* Power trader's bet on Nordic-German spreads failed
* Nasdaq contingency fund depleted by EUR 107 mln
* Fortum and other Nasdaq Commodities members must plug hole (Adds Fortum quotes, background, bullets)
By Lefteris Karagiannopoulos and Terje Solsvik
OSLO, Sept 14 (Reuters) - Finnish energy firm Fortum will pay approximately 20 million euros ($23 million) to help replenish a Nasdaq Commodities contingency fund after the default of a private Norwegian trader, the company said on Friday.
Einar Aas, a veteran derivatives trader who made large bets on the power market, left a 114 million euro hole in the fund that commodities companies who are part of the Nasdaq clearing house are obliged to cover.
"It's a big position and a big loss that clearly affected the default fund," Fortum investor relations manager Maans Holmberg told Reuters.
"It's important to look at processes. It is very important that Nasdaq carries this responsibility," he added.
Clearing houses like the one operated by Nasdaq are vital for the stability of markets, acting as an intermediary in stock, bond or derivatives transactions and ensuring completion if one side goes bust.
Aas failed to meet required payments called margin calls to Nasdaq to insure against losses on Tuesday.
On Thursday Nasdaq said the default had eaten up its own 7 million euro contingency fund and also two thirds or 107 million euros of a shared contingency fund that members of its commodity clearing operation are responsible for.
Nasdaq liquidated the trades then offered Aas' portfolio to several potential buyers on Wednesday. Fortum said it bid unsuccessfully.
Fortum and other members, which include Norwegian state-owned power giant Statkraft and oil and gas giant Equinor were told to pay their share into the contingency fund within two business days or risk being declared in default themselves.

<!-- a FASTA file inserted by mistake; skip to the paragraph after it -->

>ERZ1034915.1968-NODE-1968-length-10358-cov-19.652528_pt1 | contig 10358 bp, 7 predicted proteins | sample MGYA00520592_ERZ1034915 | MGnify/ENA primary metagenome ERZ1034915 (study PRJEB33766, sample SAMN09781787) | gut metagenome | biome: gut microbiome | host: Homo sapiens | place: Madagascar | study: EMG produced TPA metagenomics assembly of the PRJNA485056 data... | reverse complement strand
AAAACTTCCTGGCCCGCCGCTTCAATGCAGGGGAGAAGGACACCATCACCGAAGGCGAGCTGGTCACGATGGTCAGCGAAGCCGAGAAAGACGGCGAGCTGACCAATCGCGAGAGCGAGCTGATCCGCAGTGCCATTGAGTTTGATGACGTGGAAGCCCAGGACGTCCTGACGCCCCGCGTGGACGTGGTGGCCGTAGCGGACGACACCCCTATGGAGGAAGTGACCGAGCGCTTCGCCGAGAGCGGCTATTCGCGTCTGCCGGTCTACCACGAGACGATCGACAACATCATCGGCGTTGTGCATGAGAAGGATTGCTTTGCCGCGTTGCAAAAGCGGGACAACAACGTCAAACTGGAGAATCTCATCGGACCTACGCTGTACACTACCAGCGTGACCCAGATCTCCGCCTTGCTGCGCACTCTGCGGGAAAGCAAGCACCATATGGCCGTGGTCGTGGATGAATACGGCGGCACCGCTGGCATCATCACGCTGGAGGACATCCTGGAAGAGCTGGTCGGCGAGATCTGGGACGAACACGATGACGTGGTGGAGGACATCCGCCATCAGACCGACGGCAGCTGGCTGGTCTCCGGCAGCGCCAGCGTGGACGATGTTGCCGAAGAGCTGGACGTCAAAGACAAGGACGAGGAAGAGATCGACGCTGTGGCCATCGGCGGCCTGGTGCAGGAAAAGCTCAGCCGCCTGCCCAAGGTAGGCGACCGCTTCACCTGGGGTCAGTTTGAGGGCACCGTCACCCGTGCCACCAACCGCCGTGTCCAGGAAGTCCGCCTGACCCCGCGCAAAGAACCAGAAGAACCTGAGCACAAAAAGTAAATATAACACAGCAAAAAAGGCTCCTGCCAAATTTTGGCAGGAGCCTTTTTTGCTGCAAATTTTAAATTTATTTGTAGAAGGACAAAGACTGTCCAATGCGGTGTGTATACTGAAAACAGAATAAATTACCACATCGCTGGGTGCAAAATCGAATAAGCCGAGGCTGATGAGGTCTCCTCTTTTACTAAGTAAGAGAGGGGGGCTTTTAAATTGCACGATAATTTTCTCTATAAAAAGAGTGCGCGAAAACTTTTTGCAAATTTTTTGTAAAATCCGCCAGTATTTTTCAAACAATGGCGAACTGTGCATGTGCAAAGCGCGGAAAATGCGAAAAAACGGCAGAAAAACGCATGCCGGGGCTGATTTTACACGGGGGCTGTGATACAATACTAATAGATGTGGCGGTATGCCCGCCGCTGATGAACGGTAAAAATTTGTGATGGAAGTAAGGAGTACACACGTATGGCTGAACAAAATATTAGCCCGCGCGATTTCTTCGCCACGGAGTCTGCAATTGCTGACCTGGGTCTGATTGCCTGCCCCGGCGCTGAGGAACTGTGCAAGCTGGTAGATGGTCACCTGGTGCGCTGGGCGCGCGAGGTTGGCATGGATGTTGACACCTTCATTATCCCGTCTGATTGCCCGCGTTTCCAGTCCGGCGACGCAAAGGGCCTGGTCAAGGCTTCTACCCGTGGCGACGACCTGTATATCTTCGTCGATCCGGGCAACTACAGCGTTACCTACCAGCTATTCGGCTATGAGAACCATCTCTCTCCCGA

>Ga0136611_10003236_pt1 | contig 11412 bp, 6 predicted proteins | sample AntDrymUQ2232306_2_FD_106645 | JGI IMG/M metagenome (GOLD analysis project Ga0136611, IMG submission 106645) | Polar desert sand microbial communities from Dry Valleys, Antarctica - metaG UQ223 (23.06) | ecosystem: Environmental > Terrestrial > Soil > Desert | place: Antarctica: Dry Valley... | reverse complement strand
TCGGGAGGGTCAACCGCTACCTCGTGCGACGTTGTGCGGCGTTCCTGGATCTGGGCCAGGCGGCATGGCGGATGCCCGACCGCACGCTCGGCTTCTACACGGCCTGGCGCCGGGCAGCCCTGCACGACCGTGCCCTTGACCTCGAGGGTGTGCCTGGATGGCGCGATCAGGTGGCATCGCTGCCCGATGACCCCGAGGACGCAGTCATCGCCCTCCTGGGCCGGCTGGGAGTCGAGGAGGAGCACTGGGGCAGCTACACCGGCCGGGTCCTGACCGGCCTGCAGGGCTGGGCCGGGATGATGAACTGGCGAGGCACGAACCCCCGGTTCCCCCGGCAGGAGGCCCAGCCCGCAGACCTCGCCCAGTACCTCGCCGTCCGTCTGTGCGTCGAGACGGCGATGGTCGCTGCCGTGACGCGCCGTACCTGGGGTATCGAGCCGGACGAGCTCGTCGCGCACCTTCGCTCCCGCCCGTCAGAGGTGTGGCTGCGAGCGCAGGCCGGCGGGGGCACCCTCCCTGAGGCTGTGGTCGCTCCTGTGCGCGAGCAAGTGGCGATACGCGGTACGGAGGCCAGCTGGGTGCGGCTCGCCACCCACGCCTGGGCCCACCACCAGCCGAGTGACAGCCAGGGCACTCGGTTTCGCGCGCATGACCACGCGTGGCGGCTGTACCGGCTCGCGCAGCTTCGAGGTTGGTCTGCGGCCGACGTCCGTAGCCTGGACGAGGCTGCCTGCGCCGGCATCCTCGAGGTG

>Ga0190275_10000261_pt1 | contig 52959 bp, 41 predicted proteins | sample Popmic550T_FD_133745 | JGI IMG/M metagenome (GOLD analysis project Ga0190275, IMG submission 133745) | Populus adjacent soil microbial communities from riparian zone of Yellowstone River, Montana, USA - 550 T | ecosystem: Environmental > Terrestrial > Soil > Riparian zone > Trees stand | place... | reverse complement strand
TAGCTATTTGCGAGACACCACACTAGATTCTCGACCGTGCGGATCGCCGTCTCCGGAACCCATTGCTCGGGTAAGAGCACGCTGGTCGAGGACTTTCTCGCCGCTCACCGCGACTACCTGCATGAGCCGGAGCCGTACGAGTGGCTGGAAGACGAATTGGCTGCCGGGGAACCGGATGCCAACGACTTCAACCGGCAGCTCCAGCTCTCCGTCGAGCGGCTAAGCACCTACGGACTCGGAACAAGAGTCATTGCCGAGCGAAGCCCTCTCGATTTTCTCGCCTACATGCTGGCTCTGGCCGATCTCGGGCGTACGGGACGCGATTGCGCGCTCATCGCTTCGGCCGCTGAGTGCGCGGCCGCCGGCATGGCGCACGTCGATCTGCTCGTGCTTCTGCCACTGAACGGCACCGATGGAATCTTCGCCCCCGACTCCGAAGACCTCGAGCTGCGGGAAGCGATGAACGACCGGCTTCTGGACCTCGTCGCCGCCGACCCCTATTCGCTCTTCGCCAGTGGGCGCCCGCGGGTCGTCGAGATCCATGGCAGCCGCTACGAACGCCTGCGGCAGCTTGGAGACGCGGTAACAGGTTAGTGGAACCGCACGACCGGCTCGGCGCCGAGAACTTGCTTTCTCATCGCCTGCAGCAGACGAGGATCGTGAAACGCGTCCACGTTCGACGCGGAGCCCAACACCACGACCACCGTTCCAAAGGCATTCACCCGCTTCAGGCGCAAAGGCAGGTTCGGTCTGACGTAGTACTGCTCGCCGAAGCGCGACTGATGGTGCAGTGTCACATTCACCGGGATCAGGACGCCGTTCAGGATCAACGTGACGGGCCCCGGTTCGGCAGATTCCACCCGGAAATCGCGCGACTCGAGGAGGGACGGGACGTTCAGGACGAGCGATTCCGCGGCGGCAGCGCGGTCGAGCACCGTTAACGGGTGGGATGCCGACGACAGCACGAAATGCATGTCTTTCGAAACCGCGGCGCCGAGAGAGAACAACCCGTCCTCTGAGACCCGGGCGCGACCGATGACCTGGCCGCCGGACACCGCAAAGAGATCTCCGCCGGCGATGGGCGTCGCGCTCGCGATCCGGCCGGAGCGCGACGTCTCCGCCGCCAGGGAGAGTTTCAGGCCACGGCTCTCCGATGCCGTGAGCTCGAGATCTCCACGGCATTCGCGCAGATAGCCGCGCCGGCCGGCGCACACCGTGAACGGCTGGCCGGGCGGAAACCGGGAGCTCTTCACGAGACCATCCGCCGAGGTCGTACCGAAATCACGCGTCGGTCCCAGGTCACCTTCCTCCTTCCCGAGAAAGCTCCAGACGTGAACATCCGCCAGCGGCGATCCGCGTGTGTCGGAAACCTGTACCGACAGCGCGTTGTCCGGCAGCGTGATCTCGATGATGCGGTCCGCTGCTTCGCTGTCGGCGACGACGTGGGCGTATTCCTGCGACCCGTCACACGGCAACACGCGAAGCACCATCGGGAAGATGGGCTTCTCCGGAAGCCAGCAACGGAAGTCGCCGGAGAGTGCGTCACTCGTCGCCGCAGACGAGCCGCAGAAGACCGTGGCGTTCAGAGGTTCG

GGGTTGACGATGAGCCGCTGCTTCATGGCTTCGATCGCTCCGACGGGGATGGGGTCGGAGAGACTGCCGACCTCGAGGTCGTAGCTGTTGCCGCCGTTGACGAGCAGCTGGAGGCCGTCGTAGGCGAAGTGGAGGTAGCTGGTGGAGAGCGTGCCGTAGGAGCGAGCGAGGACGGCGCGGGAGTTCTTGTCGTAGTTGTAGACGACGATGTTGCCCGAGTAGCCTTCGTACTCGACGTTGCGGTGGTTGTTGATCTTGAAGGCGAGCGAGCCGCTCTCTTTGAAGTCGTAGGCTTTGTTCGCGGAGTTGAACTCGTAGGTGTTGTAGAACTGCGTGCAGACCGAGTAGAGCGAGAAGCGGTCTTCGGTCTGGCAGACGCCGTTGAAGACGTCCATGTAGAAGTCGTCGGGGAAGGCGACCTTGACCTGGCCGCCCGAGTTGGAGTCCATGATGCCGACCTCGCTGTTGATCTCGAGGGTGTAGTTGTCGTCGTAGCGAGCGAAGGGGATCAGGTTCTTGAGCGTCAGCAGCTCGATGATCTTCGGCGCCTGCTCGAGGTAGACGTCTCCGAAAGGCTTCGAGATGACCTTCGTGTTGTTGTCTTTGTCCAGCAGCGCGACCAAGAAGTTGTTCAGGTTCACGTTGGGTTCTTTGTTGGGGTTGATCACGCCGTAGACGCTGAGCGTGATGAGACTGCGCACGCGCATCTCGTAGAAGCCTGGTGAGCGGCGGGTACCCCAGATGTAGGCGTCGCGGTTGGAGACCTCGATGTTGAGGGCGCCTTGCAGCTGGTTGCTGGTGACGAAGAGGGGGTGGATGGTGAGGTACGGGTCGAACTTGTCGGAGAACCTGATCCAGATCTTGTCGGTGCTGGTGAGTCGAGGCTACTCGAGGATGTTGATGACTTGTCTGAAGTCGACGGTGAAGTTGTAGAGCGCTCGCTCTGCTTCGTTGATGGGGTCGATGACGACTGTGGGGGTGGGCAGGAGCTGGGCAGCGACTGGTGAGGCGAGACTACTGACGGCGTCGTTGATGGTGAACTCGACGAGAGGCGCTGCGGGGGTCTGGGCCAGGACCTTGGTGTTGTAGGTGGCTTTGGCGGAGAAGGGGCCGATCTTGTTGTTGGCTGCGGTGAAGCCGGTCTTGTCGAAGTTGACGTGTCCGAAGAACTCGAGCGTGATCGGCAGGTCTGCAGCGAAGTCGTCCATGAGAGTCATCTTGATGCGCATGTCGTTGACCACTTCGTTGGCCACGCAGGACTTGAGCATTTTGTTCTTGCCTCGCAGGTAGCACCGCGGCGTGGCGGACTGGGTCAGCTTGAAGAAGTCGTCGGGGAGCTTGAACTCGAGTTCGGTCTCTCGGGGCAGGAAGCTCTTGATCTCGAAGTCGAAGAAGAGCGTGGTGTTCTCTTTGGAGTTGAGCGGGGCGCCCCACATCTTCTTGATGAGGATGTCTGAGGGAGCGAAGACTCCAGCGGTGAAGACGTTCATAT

Fortum said its original participation in the contingency fund was approximately 30 million euros so it will book approximately 20 million euros in its third quarter results as a financing cost.
The trader's bet backfired with unusually strong fluctuations in regional power market spreads, as heavy rain pushed down prices in the hydroelectric-dependant Nordic region, while a spike in the cost of carbon drove up German prices, Nasdaq said.
"My position was too big in relation to the market's liquidity," Aas said in a statement on Thursday, adding that he risks bankruptcy.
Aas, who keeps a low public profile, in 2016 had an estimated net worth of 2 billion Norwegian crowns ($244 million) according to business magazine Kapital.
Meanwhile, others Nasdaq members were being told how much they would have to pay.
Statkraft told Reuters it will pay 5 million euros to the fund at Nasdaq's request.
Norway's largest firm, Equinor, said it had also received a request to pay its share, but the amount was minimal.
($1 = 0.8548 euros)
$1 = 8.2109 Norwegian crowns Additional reporting by Ole Petter Skonnord; Editing by Mark Potter and Elaine Hardcastle